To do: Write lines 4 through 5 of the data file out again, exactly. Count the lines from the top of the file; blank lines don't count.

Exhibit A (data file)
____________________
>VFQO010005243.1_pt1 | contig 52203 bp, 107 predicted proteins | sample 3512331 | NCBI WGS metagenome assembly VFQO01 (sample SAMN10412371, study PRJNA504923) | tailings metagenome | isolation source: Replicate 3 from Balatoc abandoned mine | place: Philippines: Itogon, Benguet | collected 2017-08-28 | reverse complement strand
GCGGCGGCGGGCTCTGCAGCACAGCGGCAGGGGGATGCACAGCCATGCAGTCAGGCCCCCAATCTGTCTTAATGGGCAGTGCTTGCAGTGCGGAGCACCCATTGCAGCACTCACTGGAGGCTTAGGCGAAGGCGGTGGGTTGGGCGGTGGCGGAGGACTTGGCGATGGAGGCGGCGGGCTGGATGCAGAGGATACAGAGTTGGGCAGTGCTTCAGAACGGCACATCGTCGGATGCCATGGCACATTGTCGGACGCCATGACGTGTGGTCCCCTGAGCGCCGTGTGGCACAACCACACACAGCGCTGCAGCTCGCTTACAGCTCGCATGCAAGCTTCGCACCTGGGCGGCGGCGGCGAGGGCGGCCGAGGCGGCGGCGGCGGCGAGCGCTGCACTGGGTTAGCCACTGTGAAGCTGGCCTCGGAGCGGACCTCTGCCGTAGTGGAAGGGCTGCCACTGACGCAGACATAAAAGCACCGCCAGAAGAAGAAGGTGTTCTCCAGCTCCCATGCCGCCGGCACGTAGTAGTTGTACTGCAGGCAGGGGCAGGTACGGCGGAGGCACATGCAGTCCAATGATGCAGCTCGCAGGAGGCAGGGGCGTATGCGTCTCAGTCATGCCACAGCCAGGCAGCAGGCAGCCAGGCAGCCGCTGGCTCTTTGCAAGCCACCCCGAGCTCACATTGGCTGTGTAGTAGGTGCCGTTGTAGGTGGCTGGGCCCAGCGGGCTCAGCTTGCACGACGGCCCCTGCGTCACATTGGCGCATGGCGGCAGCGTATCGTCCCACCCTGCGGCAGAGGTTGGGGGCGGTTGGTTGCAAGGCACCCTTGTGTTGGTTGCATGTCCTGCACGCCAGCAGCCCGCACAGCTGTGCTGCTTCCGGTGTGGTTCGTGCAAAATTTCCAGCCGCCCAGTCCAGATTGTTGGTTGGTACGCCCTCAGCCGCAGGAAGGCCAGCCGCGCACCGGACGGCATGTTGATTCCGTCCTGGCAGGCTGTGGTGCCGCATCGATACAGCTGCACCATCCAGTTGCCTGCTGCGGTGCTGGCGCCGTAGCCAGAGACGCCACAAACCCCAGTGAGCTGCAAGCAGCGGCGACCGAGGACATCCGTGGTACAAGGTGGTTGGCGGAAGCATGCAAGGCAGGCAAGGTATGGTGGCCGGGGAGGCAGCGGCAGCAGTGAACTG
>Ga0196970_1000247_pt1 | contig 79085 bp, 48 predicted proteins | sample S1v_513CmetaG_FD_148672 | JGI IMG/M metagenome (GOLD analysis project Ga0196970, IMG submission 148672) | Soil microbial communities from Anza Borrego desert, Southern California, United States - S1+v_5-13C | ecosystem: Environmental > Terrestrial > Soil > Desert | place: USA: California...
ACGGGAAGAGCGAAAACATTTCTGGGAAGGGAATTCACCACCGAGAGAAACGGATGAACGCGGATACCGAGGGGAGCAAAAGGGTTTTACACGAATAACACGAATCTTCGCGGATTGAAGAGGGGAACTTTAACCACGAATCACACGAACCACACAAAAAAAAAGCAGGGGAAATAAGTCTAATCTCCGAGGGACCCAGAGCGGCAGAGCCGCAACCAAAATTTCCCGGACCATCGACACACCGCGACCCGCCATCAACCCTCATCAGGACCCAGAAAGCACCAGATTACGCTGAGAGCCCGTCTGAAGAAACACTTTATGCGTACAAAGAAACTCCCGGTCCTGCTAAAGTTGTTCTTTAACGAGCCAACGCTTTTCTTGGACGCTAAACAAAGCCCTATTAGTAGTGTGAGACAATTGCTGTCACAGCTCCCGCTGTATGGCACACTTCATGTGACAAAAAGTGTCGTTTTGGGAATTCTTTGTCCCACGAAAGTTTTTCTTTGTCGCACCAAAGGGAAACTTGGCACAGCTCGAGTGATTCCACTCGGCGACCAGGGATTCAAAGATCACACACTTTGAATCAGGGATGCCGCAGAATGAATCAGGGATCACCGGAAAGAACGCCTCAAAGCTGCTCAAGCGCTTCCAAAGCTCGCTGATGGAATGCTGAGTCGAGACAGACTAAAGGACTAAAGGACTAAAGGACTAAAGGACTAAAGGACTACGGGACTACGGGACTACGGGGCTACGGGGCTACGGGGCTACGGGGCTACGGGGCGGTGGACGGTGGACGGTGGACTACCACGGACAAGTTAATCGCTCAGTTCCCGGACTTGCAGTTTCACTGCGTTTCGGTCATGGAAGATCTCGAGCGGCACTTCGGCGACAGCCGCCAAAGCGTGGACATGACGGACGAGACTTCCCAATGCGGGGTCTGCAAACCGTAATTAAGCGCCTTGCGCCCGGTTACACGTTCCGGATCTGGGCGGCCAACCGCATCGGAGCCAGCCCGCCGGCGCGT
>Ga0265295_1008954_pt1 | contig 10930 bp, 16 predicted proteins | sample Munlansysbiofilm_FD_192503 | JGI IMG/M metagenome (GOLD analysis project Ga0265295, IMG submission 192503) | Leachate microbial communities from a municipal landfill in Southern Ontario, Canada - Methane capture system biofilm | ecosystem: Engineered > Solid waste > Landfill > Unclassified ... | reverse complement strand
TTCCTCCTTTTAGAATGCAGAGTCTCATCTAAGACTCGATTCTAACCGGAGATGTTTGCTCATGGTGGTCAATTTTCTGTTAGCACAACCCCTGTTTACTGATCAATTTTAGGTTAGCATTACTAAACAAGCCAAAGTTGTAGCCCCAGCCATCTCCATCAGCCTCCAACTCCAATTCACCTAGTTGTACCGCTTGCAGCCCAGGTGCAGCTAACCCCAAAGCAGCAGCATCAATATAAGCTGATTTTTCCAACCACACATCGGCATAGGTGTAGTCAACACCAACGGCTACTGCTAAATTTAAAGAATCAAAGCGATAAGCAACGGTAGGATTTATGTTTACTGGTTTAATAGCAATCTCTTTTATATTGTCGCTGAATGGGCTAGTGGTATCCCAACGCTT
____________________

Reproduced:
ACGGGAAGAGCGAAAACATTTCTGGGAAGGGAATTCACCACCGAGAGAAACGGATGAACGCGGATACCGAGGGGAGCAAAAGGGTTTTACACGAATAACACGAATCTTCGCGGATTGAAGAGGGGAACTTTAACCACGAATCACACGAACCACACAAAAAAAAAGCAGGGGAAATAAGTCTAATCTCCGAGGGACCCAGAGCGGCAGAGCCGCAACCAAAATTTCCCGGACCATCGACACACCGCGACCCGCCATCAACCCTCATCAGGACCCAGAAAGCACCAGATTACGCTGAGAGCCCGTCTGAAGAAACACTTTATGCGTACAAAGAAACTCCCGGTCCTGCTAAAGTTGTTCTTTAACGAGCCAACGCTTTTCTTGGACGCTAAACAAAGCCCTATTAGTAGTGTGAGACAATTGCTGTCACAGCTCCCGCTGTATGGCACACTTCATGTGACAAAAAGTGTCGTTTTGGGAATTCTTTGTCCCACGAAAGTTTTTCTTTGTCGCACCAAAGGGAAACTTGGCACAGCTCGAGTGATTCCACTCGGCGACCAGGGATTCAAAGATCACACACTTTGAATCAGGGATGCCGCAGAATGAATCAGGGATCACCGGAAAGAACGCCTCAAAGCTGCTCAAGCGCTTCCAAAGCTCGCTGATGGAATGCTGAGTCGAGACAGACTAAAGGACTAAAGGACTAAAGGACTAAAGGACTAAAGGACTACGGGACTACGGGACTACGGGGCTACGGGGCTACGGGGCTACGGGGCTACGGGGCGGTGGACGGTGGACGGTGGACTACCACGGACAAGTTAATCGCTCAGTTCCCGGACTTGCAGTTTCACTGCGTTTCGGTCATGGAAGATCTCGAGCGGCACTTCGGCGACAGCCGCCAAAGCGTGGACATGACGGACGAGACTTCCCAATGCGGGGTCTGCAAACCGTAATTAAGCGCCTTGCGCCCGGTTACACGTTCCGGATCTGGGCGGCCAACCGCATCGGAGCCAGCCCGCCGGCGCGT
>Ga0265295_1008954_pt1 | contig 10930 bp, 16 predicted proteins | sample Munlansysbiofilm_FD_192503 | JGI IMG/M metagenome (GOLD analysis project Ga0265295, IMG submission 192503) | Leachate microbial communities from a municipal landfill in Southern Ontario, Canada - Methane capture system biofilm | ecosystem: Engineered > Solid waste > Landfill > Unclassified ... | reverse complement strand